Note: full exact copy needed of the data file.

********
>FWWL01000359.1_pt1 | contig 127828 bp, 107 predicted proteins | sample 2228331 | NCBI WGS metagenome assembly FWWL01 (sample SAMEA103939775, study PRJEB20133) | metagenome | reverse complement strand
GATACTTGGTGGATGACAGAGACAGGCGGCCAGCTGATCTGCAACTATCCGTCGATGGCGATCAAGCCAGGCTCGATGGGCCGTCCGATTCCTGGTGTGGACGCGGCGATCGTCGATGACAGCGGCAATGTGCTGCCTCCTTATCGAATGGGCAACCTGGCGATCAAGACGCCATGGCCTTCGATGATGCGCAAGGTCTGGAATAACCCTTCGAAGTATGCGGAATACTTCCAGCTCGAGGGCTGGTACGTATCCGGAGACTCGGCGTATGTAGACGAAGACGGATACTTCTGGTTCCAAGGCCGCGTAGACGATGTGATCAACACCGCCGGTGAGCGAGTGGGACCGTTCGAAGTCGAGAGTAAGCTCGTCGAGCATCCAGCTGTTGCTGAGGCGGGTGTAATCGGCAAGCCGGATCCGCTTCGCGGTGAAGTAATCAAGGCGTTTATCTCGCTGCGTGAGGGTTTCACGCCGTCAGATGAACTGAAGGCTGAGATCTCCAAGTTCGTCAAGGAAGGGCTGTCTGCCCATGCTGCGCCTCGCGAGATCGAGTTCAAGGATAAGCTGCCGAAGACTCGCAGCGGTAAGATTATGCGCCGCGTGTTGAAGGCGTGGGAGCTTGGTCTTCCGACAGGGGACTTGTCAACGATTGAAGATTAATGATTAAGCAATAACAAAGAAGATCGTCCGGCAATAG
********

>FWWL01000359.1_pt1 | contig 127828 bp, 107 predicted proteins | sample 2228331 | NCBI WGS metagenome assembly FWWL01 (sample SAMEA103939775, study PRJEB20133) | metagenome | reverse complement strand
GATACTTGGTGGATGACAGAGACAGGCGGCCAGCTGATCTGCAACTATCCGTCGATGGCGATCAAGCCAGGCTCGATGGGCCGTCCGATTCCTGGTGTGGACGCGGCGATCGTCGATGACAGCGGCAATGTGCTGCCTCCTTATCGAATGGGCAACCTGGCGATCAAGACGCCATGGCCTTCGATGATGCGCAAGGTCTGGAATAACCCTTCGAAGTATGCGGAATACTTCCAGCTCGAGGGCTGGTACGTATCCGGAGACTCGGCGTATGTAGACGAAGACGGATACTTCTGGTTCCAAGGCCGCGTAGACGATGTGATCAACACCGCCGGTGAGCGAGTGGGACCGTTCGAAGTCGAGAGTAAGCTCGTCGAGCATCCAGCTGTTGCTGAGGCGGGTGTAATCGGCAAGCCGGATCCGCTTCGCGGTGAAGTAATCAAGGCGTTTATCTCGCTGCGTGAGGGTTTCACGCCGTCAGATGAACTGAAGGCTGAGATCTCCAAGTTCGTCAAGGAAGGGCTGTCTGCCCATGCTGCGCCTCGCGAGATCGAGTTCAAGGATAAGCTGCCGAAGACTCGCAGCGGTAAGATTATGCGCCGCGTGTTGAAGGCGTGGGAGCTTGGTCTTCCGACAGGGGACTTGTCAACGATTGAAGATTAATGATTAAGCAATAACAAAGAAGATCGTCCGGCAATAG